Throughout his career, Mekas has been quick to adopt new media. “Only with technology can you access the certain sensibilities and realities of your time. Perceptions of reality change with technology,” he says. “Everything in the 19th century was slow; now everything is fast and multi-layered. New digital technology permits you to go into any situation and not force anything on that reality, but very casually, to capture its completeness.”
He says distribution and dissemination today is essential because, “as bad as the world is, it’s more like one piece than [it was] in the 1960s because of technologies, which I believe will help to unite it. Of course, it’s like a knife; you can use it to cut bread and serve family and friends, or to kill.”
Comer credits Mekas with building “a magical community at the crossroads of avant-garde film, Fluxus, Pop and the underground that continues to be a life force for many young artists today.” This spirit of collaboration is driven by a fundamental optimism: “I trust and follow those who lived before me—the poets, singers, artists, musicians, scientists and saints who did everything so that humanity would become more beautiful,” Mekas says. “Every moment I am not dead I am thinking about how not to betray them. I have to help continue their work.”
Jonas Mekas’s plea to Hollywood: help expand New York film archive
Mekas is fundraising for a $6m expansion of the Anthology Film Archives, which he founded in New York in 1969. “I want to share and preserve for those who will come after us those films I enjoyed,” he says. He plans to build a library to document paper materials (the film library already exists) chronicling the history of cinema over the past 100 years on top of the existing building, as well as a café.
“Preserving the anthology is like preserving the New York we all love,” says James Fuentes, whose gallery represents Mekas. The artist has secured $3m towards the renovation, and various artists, including Cindy Sherman, Elizabeth Peyton, Richard Serra and Matthew Barney, have pledged to contribute works to an auction in New York this autumn to help raise funds for the project.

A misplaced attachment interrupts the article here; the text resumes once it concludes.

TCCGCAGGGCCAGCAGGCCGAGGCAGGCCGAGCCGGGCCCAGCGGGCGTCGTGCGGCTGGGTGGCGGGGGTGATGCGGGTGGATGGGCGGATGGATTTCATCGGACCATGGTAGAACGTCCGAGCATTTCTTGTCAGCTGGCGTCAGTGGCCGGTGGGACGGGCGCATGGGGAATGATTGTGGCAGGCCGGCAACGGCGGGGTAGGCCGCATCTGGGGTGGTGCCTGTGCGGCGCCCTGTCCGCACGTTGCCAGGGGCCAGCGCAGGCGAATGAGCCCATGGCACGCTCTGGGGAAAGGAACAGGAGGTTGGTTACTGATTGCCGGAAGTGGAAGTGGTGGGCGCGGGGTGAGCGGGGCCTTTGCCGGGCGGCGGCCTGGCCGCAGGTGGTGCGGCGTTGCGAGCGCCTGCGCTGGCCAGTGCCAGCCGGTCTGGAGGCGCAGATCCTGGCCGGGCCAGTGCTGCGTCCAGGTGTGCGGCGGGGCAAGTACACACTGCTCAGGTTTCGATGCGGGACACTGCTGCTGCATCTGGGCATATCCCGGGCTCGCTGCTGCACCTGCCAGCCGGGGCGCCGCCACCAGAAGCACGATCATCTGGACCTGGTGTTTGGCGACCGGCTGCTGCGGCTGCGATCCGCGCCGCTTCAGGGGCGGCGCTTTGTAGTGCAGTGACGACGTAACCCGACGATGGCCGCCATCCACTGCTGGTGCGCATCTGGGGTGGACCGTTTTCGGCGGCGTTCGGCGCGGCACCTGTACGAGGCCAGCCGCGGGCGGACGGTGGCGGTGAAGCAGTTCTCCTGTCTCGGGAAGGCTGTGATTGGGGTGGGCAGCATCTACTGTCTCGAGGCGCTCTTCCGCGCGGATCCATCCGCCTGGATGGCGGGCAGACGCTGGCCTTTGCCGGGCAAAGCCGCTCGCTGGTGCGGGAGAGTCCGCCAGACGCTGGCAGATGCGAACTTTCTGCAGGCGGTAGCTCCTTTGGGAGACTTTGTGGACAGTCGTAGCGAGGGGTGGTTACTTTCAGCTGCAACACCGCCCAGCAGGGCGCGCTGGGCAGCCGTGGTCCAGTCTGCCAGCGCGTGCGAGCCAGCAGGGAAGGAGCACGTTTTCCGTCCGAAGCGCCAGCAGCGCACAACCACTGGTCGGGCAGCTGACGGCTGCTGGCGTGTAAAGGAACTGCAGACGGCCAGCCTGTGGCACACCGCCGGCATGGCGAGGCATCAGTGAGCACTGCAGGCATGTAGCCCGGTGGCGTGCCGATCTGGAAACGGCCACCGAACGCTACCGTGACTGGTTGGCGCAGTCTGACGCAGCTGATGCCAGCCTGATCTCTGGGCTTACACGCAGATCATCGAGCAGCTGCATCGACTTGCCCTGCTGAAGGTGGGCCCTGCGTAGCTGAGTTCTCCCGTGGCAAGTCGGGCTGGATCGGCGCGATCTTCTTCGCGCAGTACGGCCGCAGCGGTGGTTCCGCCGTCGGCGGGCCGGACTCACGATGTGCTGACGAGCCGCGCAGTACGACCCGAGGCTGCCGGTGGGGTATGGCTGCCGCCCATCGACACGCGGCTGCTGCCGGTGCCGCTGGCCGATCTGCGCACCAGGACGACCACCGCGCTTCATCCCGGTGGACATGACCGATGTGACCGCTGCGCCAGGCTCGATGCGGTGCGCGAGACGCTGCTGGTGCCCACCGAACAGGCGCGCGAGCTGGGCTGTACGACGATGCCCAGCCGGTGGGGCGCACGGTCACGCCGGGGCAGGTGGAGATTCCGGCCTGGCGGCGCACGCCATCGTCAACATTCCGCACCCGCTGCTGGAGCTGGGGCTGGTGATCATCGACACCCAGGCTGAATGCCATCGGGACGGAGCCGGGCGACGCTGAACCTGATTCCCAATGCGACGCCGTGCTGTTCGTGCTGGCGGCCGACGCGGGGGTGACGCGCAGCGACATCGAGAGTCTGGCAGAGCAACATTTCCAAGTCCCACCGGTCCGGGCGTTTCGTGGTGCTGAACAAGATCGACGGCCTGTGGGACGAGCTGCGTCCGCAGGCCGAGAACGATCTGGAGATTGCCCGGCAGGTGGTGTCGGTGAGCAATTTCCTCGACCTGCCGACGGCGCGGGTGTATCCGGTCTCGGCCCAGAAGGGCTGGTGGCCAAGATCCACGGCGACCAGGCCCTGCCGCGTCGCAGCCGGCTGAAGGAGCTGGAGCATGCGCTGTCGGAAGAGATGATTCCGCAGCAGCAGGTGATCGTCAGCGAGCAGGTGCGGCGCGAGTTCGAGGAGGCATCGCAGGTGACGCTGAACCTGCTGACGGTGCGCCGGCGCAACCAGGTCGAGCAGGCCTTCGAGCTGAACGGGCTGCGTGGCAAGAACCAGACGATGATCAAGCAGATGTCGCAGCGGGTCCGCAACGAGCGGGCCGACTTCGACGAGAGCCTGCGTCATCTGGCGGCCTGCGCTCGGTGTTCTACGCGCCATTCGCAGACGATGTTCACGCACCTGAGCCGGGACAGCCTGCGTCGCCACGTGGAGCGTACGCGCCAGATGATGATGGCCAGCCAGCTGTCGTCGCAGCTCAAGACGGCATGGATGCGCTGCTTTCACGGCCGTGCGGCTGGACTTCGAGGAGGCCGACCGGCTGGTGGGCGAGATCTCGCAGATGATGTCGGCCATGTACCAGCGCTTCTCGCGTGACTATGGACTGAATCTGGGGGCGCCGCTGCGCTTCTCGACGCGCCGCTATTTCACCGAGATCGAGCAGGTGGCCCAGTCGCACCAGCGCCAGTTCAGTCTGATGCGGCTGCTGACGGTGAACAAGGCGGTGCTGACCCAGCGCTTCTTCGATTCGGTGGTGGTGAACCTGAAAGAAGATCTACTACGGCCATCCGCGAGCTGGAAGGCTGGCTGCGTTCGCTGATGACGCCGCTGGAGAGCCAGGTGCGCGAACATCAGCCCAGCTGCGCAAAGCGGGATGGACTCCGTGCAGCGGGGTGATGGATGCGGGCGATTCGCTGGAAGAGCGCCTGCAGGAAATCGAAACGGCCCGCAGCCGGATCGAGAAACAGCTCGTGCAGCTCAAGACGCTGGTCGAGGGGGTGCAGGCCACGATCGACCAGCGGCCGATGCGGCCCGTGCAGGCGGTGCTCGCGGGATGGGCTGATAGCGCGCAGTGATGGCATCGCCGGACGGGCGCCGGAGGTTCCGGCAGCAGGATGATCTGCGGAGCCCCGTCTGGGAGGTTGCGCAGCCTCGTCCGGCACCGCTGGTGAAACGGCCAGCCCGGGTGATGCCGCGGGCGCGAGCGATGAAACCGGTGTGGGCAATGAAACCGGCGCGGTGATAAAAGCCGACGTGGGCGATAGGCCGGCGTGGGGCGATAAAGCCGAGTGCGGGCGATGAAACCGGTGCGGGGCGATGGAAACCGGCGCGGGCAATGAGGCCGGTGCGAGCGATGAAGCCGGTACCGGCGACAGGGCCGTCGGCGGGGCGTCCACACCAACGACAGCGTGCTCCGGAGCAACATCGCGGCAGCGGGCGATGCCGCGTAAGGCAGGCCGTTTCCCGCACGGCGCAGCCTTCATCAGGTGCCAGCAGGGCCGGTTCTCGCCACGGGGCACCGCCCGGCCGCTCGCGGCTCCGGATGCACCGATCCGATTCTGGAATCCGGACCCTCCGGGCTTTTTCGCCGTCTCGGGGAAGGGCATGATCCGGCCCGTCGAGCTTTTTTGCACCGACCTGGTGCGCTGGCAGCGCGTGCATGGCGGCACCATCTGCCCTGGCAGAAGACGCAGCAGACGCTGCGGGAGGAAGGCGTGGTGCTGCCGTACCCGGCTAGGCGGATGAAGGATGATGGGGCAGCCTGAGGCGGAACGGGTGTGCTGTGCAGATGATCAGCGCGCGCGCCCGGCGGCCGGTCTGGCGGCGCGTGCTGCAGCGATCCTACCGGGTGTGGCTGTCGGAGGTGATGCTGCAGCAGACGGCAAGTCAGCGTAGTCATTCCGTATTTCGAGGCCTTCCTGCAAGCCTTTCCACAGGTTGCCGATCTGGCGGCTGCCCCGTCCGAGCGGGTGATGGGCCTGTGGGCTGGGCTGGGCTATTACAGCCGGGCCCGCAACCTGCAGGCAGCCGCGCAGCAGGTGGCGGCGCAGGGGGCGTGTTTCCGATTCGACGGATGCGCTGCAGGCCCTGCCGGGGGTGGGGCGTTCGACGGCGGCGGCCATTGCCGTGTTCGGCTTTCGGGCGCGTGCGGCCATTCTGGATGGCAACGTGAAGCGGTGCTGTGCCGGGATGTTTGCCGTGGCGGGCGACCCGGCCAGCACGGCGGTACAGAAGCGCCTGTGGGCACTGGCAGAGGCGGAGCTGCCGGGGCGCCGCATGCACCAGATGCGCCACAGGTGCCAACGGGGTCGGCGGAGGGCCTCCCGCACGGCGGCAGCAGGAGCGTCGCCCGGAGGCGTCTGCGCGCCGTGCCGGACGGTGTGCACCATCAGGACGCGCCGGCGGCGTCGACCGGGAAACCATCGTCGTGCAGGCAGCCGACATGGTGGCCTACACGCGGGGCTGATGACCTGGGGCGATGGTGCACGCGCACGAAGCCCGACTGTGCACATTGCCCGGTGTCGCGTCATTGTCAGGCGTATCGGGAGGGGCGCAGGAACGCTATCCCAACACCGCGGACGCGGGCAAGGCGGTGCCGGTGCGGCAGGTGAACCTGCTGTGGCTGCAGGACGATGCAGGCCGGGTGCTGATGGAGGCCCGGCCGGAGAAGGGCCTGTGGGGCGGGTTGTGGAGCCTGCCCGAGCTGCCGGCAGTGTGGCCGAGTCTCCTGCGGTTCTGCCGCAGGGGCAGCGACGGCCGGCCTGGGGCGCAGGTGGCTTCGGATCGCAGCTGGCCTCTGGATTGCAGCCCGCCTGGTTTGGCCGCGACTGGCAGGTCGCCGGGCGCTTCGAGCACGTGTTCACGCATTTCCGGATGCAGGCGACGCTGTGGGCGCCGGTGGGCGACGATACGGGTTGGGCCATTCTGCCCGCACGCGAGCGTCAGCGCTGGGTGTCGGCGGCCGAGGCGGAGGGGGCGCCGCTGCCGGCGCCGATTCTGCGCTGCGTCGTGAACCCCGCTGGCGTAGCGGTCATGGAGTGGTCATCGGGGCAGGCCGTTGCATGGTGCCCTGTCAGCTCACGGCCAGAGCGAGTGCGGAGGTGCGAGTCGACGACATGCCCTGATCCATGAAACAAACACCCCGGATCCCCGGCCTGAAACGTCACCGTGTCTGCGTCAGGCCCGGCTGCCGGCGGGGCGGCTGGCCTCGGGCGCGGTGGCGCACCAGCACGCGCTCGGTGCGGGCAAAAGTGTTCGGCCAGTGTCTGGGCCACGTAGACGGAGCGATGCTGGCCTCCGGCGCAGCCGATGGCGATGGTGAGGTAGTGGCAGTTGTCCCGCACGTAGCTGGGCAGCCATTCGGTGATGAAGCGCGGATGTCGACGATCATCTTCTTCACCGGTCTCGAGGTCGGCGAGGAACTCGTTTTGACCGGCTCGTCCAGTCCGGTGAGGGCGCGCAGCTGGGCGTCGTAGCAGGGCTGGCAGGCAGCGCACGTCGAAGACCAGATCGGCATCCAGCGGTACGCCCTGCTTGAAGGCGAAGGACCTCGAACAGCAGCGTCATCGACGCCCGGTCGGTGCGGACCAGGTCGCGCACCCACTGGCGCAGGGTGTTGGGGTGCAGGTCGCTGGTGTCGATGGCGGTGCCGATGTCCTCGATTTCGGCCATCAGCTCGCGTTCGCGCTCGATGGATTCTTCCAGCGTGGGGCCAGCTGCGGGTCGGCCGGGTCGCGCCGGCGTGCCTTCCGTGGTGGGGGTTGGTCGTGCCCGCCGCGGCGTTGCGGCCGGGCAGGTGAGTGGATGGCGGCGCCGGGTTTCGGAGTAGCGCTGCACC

Mekas is also calling on the film community to help. “During the past 30 years, we have shown many first works by film-makers who later became successful in Hollywood, and I feel like they should help me build this library,” he says. “But somehow my efforts to reach them always end up in zero. I do not understand—they should not stay on the outside watching how I struggle to build it. Sometimes it is frustrating, but I consider that it is like a cathedral of cinema and I am determined,” he says. “I know it will one day be finished because many cathedrals took a long time to build.”
: Born in the farming village of Semeniškiai, Lithuania
: He and his brother Adolfas were taken by the Nazis to a forced labour camp in Elmshorn, Germany
: The International Refugee Organization takes the Mekas brothers to New York. They settle in Williamsburg, Brooklyn
: The brothers launch the influential magazine, Film Culture
: He becomes the first film critic of the Village Voice, focusing on non-commercial cinema (an anthology of his now-legendary Movie Journal column has recently been reissued by Columbia University Press)
: Founds the Film-Makers’ Cooperative
: His film, The Brig, is awarded the Grand Prize at the Venice Film Festival
: Launches the Film-Makers’ Cinematheque, which expands to become the Anthology Film Archives, housing the most extensive library of experimental cinema in the world
: He completes a series of 365 short films released on the internet, one per day
• Film: Reminiscences of a Journey to Lithuania (1971-72), Jonas Mekas, Thursday 16 June, 8pm, Stadtkino Basel
• Artist talk: Jonas Mekas in conversation with Bernd Scherer, Saturday 18 June, 2pm, Auditorium, Hall 1